3 Hot Vintage Valuables That Might Be Hiding in Your Home

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With 30 years of reselling under my belt, I’m the go-to guy when friends need a quick appraisal. And over the years I’ve noticed a recurring phenomenon: The vintage items most people consider valuable usually aren’t, and the things they want to toss are often hot collectibles.

Here’s why: Many of us get our idea of what’s valuable from our parents. But markets change, and new collectors have different tastes.

What disregarded treasures are hiding in your home right now? The answers might surprise you. In this series, we’ll explore hot collectibles you might already own.

1. Vintage RRL clothing

Logo for Ralph Lauren's sub-brand Double RL (aka RRL) on vintage jeans
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I’ve written about vintage Ralph Lauren clothing before, but one sub-brand deserves its own call-out. Double RL (sometimes written as RRL or Double RL Ranch) launched in 1993. It was high-end back then, but to me, still seemed accessible to urbanites who wanted to look decidedly un-urban (ahem … guilty).

Over the years, the retail price of RRL has crept northward, and resale values have followed. If you were a fashion-conscious Gen Xer, check the dark recesses of your closet or rummage through those Rubbermaid totes in the garage. Some vintage RRL pieces could cover next month’s mortgage payment (or at least property taxes).

On eBay, this RRL men’s graphic hoodie recently sold for $495, and this cotton and leather motorcycle jacket sold for $1,080. On Etsy, this Southwest-inspired women’s cardigan is listed for the discounted price of $698.

Pro-tip: The Double RL brand started out as a division of Polo — Polo Country, to be precise. Though that brand is now defunct, vintage clothing with the Polo Country label have a similar aesthetic to RRL and often sell for similar prices.

2. Wooden figures by Kay Bojesen

Wooden elephant toy nordic
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Several years ago, I found a small wooden bird figurine in my favorite local thrift store. Its minimalist design and flawless construction immediately caught my eye. Turns out, that little 60-cent bird was designed by Kay Bojesen of Denmark and was worth about $115.

Trained as silversmith in 1910, Bojesen gradually moved into woodworking, creating stylized figures and toys for children. Bojesen believed that good design should be tactile, playful and durable. Today, his designs are considered part of Denmark’s national iconography. Though Bojesen died in 1958, his original designs are now owned and produced by the Danish design collective, Rosendahl.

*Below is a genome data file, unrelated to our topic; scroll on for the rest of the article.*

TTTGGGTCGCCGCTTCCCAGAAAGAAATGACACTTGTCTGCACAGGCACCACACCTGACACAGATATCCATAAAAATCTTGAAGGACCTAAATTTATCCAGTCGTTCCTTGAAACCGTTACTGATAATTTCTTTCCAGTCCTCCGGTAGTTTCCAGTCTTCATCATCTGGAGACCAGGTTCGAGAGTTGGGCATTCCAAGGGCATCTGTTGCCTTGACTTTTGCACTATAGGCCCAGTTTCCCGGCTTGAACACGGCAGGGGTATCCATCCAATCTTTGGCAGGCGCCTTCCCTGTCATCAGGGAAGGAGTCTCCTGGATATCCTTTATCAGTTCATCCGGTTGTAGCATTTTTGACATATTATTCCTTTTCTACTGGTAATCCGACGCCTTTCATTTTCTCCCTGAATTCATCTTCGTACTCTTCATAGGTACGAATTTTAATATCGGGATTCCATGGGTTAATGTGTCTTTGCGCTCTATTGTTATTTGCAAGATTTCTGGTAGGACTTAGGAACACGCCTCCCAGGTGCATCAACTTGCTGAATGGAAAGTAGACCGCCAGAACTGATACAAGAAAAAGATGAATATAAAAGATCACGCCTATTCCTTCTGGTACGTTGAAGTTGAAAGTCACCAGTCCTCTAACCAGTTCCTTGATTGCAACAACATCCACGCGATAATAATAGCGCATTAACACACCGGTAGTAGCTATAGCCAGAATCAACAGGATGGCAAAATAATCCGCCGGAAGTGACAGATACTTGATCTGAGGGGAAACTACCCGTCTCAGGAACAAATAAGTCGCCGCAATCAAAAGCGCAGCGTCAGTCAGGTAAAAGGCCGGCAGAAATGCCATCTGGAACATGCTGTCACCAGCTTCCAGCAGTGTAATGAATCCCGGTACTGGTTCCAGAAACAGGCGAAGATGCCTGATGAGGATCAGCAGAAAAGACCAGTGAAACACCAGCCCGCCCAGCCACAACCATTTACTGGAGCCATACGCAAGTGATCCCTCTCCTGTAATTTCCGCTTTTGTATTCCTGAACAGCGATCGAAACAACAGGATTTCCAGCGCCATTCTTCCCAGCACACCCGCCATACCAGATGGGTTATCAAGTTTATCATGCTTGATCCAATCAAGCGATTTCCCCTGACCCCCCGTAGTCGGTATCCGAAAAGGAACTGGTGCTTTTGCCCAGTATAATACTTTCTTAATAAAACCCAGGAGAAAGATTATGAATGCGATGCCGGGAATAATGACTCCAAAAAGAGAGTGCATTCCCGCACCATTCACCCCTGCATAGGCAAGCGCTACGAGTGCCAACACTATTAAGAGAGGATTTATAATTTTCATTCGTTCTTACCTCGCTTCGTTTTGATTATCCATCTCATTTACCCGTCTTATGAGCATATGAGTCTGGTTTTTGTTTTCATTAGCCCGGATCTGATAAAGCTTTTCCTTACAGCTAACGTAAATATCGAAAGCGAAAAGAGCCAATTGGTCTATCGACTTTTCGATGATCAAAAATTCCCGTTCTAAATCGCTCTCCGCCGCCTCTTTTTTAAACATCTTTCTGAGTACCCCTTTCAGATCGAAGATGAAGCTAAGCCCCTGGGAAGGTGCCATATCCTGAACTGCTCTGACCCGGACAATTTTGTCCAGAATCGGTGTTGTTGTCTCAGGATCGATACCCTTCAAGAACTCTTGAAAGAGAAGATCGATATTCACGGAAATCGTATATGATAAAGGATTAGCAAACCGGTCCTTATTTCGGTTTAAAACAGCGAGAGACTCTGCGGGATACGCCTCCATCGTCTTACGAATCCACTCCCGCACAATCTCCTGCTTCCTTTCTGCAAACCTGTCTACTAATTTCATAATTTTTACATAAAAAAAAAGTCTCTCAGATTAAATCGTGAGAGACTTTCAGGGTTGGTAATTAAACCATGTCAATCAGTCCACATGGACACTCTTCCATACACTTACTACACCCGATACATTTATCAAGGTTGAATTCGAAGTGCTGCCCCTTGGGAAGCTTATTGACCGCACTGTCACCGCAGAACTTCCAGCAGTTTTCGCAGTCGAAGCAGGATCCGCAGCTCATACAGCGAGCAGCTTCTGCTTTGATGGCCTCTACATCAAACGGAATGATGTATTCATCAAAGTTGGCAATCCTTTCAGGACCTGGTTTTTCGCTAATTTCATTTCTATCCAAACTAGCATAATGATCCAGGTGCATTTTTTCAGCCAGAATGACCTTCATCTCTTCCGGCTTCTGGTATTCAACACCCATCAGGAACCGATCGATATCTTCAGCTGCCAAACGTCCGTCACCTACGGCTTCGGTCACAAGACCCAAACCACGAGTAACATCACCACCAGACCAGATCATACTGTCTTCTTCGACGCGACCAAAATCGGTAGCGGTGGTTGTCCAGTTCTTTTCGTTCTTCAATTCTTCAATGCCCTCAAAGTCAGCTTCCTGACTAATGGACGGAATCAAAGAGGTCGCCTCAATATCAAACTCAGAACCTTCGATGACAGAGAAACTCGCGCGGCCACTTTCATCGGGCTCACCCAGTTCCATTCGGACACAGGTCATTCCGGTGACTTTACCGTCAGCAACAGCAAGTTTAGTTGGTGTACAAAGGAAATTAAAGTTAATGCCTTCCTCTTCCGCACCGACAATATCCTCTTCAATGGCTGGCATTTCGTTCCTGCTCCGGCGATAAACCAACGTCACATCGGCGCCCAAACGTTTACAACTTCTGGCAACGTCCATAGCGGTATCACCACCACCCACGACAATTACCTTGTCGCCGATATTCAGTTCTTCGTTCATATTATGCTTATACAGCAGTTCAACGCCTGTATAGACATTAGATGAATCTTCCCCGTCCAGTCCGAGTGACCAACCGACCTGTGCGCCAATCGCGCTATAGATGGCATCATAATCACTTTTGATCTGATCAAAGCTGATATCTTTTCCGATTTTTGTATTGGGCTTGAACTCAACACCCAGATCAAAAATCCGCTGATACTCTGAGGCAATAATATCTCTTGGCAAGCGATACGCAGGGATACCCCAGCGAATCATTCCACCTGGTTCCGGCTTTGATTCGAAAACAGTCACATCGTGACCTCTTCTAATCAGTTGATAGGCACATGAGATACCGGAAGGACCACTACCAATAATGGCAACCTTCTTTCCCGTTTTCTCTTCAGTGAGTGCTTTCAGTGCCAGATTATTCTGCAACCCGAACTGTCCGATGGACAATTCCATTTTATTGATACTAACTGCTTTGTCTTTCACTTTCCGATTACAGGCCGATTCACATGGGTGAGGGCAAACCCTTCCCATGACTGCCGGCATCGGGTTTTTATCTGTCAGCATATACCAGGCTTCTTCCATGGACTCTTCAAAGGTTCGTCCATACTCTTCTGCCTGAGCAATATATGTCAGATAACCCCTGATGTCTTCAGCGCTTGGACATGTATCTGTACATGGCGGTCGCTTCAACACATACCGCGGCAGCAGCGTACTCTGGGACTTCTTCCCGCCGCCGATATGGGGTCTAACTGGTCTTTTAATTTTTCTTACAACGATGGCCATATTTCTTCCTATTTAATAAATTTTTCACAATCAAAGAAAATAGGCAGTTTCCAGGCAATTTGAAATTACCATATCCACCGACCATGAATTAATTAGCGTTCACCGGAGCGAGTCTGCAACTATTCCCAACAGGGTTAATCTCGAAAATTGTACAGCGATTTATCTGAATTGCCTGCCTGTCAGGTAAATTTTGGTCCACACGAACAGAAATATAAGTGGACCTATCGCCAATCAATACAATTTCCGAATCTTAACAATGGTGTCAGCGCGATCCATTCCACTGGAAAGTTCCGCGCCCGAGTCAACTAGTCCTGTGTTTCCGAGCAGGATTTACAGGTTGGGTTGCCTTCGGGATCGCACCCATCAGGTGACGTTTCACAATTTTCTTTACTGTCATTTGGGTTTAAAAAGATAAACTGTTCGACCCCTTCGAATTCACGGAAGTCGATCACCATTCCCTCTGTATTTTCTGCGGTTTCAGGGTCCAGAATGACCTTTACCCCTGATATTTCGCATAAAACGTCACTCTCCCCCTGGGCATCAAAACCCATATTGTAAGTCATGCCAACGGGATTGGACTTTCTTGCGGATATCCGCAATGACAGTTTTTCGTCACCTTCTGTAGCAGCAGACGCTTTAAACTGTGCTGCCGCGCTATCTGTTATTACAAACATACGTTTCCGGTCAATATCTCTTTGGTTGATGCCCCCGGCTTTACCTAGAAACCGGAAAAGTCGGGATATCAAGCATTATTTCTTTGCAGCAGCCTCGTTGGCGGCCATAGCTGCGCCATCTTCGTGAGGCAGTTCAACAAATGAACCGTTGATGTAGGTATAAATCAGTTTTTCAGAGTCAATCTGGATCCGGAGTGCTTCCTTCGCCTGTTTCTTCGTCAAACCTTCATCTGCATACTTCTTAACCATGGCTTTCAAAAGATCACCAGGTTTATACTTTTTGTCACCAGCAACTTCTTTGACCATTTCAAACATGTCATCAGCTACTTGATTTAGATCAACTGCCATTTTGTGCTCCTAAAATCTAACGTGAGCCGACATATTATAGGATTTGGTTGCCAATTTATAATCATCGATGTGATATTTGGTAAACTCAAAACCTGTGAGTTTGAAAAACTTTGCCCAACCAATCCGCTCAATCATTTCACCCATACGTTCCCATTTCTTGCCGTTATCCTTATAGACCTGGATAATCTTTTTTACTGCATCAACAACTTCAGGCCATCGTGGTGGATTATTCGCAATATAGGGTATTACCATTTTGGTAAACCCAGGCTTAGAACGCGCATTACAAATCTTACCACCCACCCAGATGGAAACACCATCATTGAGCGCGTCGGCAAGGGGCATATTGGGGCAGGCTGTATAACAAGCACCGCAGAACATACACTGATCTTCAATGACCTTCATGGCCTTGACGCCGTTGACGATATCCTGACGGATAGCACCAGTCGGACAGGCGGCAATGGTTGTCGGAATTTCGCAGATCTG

On eBay, this vintage Bojesen elephant recently sold for $140, and this toy soldier figure sold for $145 (even without his drumsticks!).

3. Old VCRs

old TV with VCR and VHS tapes
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Sometimes, obsolete technology is valuable technology. Like classic turntables and early Apple computers, vintage VCRs can be worth some serious cash.

It’s not just nostalgia (think home movies) driving this market. Imagine the countless quirky low-budget films and TV clips that never made the transition to digital. Buyers are hungry for equipment (and back-up equipment) that allows them to reexperience their cinematic interests.

In this category, some brands command higher prices that others. In my experience, Sony, JVC and Panasonic sell best. And if you’re lucky enough to still have the remote control (hint: check the sofa) add a 10%-20% premium to the asking price.

Recently on eBay, this Zenith VRE205 VCR sold for $150, and this JVC Super VHS ET model sold for $99.99. Resale prices are even more impressive for some Betamax machines (remember those?). On Etsy, this Sony SL-J7 machine is listed for $399.99.

Random fandom

Cluttered garage
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This article’s theme is an important one: There Is No Theme. In the world of resale and collecting, randomness wins. Everything from electronics to clothing can be worth surprising amounts of money. All it takes is an open mind, a little curiosity and a quick Google search.

So as you gear up for spring cleaning, consider this: Every potential cast-off could be a cash-cow. Interested in exploring the wonderful world of random finds? Check out my series on hidden treasures in the secondhand market.

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